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Being in an unfamiliar environment prompts social avoidance and increases repetitive behaviors in mice with two mutated copies of the autism-linked gene SHANK3, according to a new study — but not if the environment contains familiar objects or if the animals are raised in an enriched environment. Central to this difference may be a brain area called the tail of the striatum.
The results, published in Neuron in February, jibe with other evidence that mutations in SHANK3 prime an animal’s susceptibility to environmental factors. Immune activation, like what occurs during an infection, blunts SHANK3 mice’s interest in other mice, according to research published in January. And stressful experiences, too, can induce social deficits in SHANK3 mice, a November study showed.
Some children also seem to prefer familiarity as they explore the world, says lead investigator Pico Caroni, senior group leader at the Friedrich Miescher Institute for Biomedical Research in Basel, Switzerland. “They have the tendency to drag with them a doll or a blanket, a piece of their familiar world as they discover the outside world. It’s sort of a comforting thing.”
If additional studies suggest that interventions — such as environmental enrichment — can benefit people with social difficulties or repetitive behaviors, “those should at least be considered,” Caroni says.
But autism-like behaviors in animals are not the same as autism in people, says Mu Yang, assistant professor of neurobiology at Columbia University, who was not involved in the work.
“We need to not forget that mouse models are tools to explore basic mechanisms with, rather than benchmarks that guide therapy development,” she says, however robust the results of this study may be.
Caroni and his team put the SHANK3 mice through a three-step test of social behavior: exposing them to another mouse in a small cage; giving them either an hour-long break or a 24-hour break before reintroducing them to their companion; and then, after another hour-long break, returning them to the enclosure to meet an unfamiliar mouse. During the same-day encounters, the SHANK3 animals resembled wildtype mice in terms of the time they spent sniffing the caged mouse, familiar or not: attentive at first, less interested upon return, and then interested once again when the newcomer was introduced.
After a day, though, they showed little interest in the unfamiliar mouse, unlike wildtype mice.
In a different test, SHANK3 mice encountered two identical objects in the enclosure. When they returned an hour later, a swapped-in object piqued their interest more than the original had, just as it did for wildtype mice. But both objects failed to attract the SHANK3 mice’s attention a day later.
Not only did the SHANK3 mice avoid new mice or objects during their third visit to the test enclosure, but they also showed significantly more repetitive movements than the wildtype mice did. And putting the SHANK3 mice in the enclosure before either test took place drastically reduced their engagement with either the other mouse or the objects.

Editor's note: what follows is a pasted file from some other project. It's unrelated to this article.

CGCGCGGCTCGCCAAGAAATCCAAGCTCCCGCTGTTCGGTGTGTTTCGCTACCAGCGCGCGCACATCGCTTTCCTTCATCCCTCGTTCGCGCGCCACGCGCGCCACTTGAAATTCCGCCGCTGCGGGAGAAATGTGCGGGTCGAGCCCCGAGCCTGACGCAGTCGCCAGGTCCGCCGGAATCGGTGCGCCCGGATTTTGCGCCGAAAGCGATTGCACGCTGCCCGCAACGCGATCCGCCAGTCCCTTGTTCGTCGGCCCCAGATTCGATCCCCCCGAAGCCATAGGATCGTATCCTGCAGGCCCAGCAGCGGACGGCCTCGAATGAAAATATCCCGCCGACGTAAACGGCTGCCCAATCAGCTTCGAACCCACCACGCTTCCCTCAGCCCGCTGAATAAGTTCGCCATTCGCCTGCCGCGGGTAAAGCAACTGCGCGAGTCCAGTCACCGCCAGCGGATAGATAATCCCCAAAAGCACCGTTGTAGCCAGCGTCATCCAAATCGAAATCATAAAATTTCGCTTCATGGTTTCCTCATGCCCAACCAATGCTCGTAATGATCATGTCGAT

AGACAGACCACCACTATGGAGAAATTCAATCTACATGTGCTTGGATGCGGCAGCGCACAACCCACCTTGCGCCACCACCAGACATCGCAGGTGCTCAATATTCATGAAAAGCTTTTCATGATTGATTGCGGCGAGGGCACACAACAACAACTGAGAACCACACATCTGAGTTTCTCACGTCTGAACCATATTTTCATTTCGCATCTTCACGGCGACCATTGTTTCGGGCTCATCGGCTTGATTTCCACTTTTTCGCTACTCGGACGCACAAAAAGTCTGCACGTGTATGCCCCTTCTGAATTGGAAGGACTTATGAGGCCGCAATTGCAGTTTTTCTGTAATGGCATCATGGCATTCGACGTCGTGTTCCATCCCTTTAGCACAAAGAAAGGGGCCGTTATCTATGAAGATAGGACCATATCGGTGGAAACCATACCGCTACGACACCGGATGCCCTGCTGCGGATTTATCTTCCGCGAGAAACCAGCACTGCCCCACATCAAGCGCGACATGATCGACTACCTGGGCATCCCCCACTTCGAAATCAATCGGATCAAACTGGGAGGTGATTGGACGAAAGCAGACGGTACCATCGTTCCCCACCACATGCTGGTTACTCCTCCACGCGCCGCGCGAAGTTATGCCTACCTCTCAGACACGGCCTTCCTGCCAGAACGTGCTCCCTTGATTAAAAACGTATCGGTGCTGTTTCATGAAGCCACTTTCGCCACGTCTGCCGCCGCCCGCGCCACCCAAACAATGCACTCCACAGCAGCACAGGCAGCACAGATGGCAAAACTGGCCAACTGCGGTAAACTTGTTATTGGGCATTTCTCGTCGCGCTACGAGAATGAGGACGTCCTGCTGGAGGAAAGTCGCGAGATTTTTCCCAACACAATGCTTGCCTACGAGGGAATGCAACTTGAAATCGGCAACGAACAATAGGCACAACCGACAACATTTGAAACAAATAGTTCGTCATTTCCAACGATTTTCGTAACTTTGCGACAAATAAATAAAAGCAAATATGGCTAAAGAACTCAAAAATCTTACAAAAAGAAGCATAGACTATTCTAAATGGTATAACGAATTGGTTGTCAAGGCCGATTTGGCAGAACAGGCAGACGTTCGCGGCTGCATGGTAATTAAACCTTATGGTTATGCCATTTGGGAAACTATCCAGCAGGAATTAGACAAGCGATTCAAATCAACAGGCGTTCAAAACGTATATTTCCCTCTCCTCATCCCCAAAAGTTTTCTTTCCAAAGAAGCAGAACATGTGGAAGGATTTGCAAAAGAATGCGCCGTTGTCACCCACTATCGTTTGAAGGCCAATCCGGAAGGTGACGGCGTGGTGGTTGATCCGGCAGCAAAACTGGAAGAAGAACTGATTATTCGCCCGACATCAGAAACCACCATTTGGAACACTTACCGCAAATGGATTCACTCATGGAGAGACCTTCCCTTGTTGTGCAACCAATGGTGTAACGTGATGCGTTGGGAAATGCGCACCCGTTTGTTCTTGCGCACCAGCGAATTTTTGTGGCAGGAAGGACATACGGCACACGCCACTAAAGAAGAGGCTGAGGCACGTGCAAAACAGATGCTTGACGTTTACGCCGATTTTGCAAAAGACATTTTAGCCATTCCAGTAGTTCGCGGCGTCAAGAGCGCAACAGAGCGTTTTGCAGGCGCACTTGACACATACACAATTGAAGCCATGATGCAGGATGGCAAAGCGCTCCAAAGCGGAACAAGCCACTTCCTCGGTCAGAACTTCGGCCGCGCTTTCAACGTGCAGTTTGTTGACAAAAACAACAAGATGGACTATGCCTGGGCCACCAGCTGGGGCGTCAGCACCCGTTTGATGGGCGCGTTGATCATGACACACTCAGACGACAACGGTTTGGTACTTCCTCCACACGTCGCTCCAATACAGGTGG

This failure to engage reflects a memory issue, Caroni and his team say. But it could simply be apathy, Yang says. Choosing not to engage with another mouse could even be seen as a survival behavior, in which territorial male mice avoid possible conflict, she says.
Regardless of their motivations, the SHANK3 mice showed some marked differences from wildtype mice in their brain activity. When approaching novel objects, they had larger increases in dopamine neuron activation in the tail of the striatum, a brain region previously shown to be involved in avoidance behavior in mice, real-time dopamine imaging showed. During repeated approaches, dopamine neuron activity consistently went down over time in the wildtype mice, but it varied widely among the SHANK3 mice.
This led the team to suspect that the SHANK3 animals’ behavior resulted from the memory the mice formed when encountering an unfamiliar situation — a memory that they could not shake. Chemically deactivating dopamine neurons in the tail of the striatum a day before either behavioral test had no detectable effect on wildtype mice, but it relieved the SHANK3 mice’s avoidant behavior. The strong dopamine signal is likely responsible for the SHANK3 animals’ overreaction to new settings, Caroni says.
The SHANK3 animals’ behavior also normalized if they were familiarized with the objects for 10 days before the social test, or if they were raised in group housing with access to toys and exercise wheels. Enriched environments also led mice with another autism-linked gene mutation to develop more like wildtype mice, a January study showed.
Even when the SHANK3 mice in an enriched environment had their tail-of-the-striatum dopamine neurons silenced, they acted like wildtype mice in the behavioral tests, suggesting that the environmental enrichment intervention bypasses the tail of the striatum.
Exploring this brain circuit further could help scientists probe what makes it difficult for autistic people to deal with unexpected situations, says Audrey Brumback, assistant professor of neurology at the University of Texas at Austin, who was not involved in the work.
Caroni and his team are following up on this study with other mouse models of autism, he says, to explore whether other gene mutations lead to similar brain circuit changes.
Cite this article: https://doi.org/10.53053/TAEX6935